Saturday, January 12, 2013

Snow Part 2!

Hey, sweetie in the cute boots, the reason your feet are cold and wet and you're slipping is that your boots are stupidly cheap.  I know you're a starving student, but maybe next year, you could invest in some practical boots that are waterproof and warm.  Put some money aside, watch the sales, and please take care of yourself.  Cold wet feet are the worst, and I feel bad that you're hurting and miserable.

Also, tell your boyfriend to stop whining about how cold it is and wear a real coat instead of his gray hoodie.



Hey.  I spent most of my childhood in a very small town in one of the Big Square Counties in central/eastern Utah.  Our street wasn't paved until a couple of years before we moved.  We didn't have sidewalks.  We had to go to the post office to get our mail (imagine!).  I remember one year it snowed so much that the buses couldn't get from wherever they were stored and to our town, so school was canceled.  I remember one time coming home from somewhere, and my dad's old Dodge spun on the freeway, flipping us around so we were going the wrong way.  Fortunately, there was a break in traffic at that time and we didn't run into anyone or have trouble getting turned around.

When we moved to Orem, it snowed there, too.  I remember my wet hair freezing while I waited for the school bus in elementary school.  I think there were a couple of times it was so cold we weren't allowed outside for recess.  I took piano lessons from a neighbor who lived a couple of blocks away and since the lessons were in the morning before school, I mostly walked.  There were times it got pretty slippery.  One winter, the snow was deep enough, and the wind was strong enough, that we had really deep drifts in our side yard--I think one of my siblings made a snow cave--and church was canceled a couple of times even though our building was two blocks away.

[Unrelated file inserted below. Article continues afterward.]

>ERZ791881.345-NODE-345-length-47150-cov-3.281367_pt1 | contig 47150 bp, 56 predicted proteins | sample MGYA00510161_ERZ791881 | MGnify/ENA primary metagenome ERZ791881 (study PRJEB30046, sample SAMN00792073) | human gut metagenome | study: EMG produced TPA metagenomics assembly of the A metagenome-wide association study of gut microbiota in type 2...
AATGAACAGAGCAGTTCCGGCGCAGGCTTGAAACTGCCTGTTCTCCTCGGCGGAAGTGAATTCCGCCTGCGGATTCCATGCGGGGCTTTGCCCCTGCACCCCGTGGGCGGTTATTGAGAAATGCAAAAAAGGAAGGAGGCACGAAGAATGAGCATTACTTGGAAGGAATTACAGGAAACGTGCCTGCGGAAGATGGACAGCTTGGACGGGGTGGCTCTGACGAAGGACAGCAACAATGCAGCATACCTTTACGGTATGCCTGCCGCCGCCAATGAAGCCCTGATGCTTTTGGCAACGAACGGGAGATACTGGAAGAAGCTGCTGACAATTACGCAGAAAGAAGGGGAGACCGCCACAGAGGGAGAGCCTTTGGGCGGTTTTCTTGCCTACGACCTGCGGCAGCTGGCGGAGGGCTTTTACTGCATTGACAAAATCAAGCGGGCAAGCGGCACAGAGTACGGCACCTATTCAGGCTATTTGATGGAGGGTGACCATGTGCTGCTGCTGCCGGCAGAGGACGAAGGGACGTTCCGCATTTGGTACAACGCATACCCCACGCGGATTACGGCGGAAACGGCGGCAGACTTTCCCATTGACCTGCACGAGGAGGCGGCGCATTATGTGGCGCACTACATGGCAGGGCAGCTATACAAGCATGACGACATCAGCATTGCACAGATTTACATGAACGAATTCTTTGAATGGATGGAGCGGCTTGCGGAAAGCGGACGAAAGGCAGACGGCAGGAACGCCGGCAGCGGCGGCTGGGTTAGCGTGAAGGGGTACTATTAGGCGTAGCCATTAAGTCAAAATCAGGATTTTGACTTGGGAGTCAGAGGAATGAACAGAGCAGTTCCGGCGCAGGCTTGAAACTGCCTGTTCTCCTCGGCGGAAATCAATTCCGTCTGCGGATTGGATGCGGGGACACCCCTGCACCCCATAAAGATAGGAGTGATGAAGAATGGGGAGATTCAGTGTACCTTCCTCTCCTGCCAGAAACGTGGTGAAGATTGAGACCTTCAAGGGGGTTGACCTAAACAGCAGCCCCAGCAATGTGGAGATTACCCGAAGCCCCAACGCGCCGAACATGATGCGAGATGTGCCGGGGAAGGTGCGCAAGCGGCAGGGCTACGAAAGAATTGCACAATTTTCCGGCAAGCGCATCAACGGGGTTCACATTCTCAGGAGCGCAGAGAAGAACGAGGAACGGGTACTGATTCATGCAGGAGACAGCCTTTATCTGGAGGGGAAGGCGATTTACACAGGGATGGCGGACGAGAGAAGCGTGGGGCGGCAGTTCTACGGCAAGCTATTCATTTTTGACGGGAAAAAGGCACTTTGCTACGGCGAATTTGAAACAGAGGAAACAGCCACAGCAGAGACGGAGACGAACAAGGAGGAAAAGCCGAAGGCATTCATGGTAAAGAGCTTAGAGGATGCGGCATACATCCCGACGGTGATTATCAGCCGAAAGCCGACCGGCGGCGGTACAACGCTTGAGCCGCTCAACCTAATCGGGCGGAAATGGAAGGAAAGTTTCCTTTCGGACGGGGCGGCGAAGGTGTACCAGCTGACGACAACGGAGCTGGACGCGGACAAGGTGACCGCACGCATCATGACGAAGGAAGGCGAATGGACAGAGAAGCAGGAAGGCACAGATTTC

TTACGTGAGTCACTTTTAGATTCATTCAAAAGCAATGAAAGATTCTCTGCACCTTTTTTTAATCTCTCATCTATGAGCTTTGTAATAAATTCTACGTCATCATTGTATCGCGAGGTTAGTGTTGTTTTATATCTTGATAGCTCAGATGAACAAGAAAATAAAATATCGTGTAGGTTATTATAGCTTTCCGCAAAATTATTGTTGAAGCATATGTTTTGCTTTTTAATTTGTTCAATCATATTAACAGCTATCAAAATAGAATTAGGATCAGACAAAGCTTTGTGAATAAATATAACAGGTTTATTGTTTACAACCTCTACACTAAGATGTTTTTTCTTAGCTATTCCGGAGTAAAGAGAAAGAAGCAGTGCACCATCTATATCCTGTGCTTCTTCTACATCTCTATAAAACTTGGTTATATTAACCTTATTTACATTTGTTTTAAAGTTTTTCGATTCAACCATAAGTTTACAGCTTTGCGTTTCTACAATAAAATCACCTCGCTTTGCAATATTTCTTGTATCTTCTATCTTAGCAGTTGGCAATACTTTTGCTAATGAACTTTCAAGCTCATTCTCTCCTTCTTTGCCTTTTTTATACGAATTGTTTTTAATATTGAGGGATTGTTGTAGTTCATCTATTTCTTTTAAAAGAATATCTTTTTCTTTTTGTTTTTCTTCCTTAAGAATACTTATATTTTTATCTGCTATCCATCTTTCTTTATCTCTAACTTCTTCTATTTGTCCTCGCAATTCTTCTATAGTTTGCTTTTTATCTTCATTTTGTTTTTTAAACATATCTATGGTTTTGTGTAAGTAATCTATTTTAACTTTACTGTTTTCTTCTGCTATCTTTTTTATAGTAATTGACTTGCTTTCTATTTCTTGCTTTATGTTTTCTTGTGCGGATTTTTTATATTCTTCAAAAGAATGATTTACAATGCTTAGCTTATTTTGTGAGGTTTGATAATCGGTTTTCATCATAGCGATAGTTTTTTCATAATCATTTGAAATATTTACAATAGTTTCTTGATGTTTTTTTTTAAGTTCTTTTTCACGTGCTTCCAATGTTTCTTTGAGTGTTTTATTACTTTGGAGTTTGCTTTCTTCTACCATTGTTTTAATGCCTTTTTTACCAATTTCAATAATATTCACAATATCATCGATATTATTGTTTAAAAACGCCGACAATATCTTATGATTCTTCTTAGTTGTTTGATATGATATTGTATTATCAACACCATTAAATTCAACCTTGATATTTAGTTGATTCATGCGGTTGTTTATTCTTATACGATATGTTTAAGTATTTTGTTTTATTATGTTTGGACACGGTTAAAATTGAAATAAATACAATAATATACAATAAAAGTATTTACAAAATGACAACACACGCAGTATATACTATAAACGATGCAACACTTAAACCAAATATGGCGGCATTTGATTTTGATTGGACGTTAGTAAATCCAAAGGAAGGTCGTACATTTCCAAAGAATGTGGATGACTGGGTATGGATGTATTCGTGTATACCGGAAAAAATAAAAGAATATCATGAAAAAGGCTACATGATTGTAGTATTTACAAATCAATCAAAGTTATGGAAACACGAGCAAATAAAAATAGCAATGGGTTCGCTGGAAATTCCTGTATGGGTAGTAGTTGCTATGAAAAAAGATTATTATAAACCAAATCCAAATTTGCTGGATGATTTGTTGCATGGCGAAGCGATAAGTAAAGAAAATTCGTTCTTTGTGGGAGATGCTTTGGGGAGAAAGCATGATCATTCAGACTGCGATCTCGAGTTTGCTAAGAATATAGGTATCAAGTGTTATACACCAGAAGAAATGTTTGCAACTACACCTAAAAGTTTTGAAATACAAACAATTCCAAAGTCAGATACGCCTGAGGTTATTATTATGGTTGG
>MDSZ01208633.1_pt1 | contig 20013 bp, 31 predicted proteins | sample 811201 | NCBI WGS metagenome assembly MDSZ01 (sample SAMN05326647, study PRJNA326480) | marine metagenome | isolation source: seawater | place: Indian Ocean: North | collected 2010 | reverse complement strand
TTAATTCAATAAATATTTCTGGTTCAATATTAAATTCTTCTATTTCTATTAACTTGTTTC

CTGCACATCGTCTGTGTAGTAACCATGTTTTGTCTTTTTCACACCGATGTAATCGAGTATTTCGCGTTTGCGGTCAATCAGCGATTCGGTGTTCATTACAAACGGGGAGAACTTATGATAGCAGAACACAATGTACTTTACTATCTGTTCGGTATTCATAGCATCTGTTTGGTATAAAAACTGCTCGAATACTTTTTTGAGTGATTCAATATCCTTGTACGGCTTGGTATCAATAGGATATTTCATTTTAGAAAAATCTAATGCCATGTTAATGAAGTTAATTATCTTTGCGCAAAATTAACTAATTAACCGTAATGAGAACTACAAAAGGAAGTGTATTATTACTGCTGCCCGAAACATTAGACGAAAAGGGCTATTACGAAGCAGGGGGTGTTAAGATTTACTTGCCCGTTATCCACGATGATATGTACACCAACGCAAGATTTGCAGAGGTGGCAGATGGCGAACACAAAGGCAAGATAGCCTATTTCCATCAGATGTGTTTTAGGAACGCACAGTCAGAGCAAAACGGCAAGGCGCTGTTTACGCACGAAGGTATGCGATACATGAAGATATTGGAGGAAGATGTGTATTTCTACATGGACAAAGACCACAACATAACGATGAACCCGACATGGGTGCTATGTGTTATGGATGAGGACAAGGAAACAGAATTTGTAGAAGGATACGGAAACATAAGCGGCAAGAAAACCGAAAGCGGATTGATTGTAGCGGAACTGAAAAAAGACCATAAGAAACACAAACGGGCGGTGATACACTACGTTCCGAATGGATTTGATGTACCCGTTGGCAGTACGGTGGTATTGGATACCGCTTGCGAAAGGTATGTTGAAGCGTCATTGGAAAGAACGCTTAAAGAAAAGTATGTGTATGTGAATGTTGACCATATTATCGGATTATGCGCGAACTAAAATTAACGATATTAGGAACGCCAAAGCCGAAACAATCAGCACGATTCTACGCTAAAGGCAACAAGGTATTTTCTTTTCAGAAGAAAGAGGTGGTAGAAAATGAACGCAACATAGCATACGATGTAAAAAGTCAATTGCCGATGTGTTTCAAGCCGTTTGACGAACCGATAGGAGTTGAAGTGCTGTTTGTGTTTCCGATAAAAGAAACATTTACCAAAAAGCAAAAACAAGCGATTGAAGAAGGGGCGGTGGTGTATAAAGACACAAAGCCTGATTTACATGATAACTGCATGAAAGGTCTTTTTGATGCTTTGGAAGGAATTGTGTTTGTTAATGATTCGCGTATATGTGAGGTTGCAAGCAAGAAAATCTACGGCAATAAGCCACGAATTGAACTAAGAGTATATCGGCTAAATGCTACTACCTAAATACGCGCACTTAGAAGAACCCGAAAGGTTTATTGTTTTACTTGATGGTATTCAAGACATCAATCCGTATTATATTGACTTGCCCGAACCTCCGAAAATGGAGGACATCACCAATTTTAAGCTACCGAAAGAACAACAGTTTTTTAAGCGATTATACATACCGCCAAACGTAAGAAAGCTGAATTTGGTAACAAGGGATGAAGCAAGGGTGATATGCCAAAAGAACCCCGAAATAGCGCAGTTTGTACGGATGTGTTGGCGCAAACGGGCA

I've had snow put down my back, I've slipped and fallen, I've been dumped in the snow, I've been so cold it hurts, I've had to leave my keys in the ignition and my car in neutral because it won't shift out of park when it's cold, I've had to wear fingerless gloves at work because I worked next to a drafty automatic door, but I've never been in a snow-related traffic accident.  Mostly because I drive like an old lady in the winter (unless the roads are clear and you're in front of me going 30 mph when you CAN and SHOULD be going 60 you jerk).

When I took Driver's Ed in high school, I went out on the driving range a couple of times, but didn't actually schedule my road training until Mr. Allred (rest his soul--he was a good teacher) called me out of the blue the winter after Driver's Ed and told me it was time I got in some road work.  In the snow.  And the ice.

So that, combined with learning from my dad's training as a long-haul trucker and my mom's extensive winter driving experience, has made it so I'm pretty ok driving in snow.  (Remember that one time I drove on Highway 20 to get from Highway 89 to I-15?  In a pretty good snow storm?  On an inch of ice?  In the dark?  Without a cell signal?  In the NIGHT?  It was pretty epic.)  (Seriously, Google Map it.  It's a cool drive.)  It's not so bad, really.  I (mostly) don't drive when conditions are obviously too dangerous, but I know how to handle a car in the snow.  I used to tell college friends from California or Oregon three simple rules:  If there's snow, always assume there is also ice; cut your speed in half; and give yourself twice as much time to get anywhere. If they wanted more tips, I would add the following:  if you slide, steer into it and don't slam on your brakes; the car's natural momentum is more useful than hitting the gas really hard when you're stuck; heavier cars generally are easier to drive (I drove a '78 Buick LeSabre and a '78 Chevy station wagon in high school, so I know); don't panic if you get stuck; if you can control your slide, steer into a ditch or onto a lawn because that's better than hitting another car; if you need traction, head for the snow or slush and not the smooth ice; be patient if you get stuck; and, bringing us to the rant, TURN ON YOUR STUPID LIGHTS.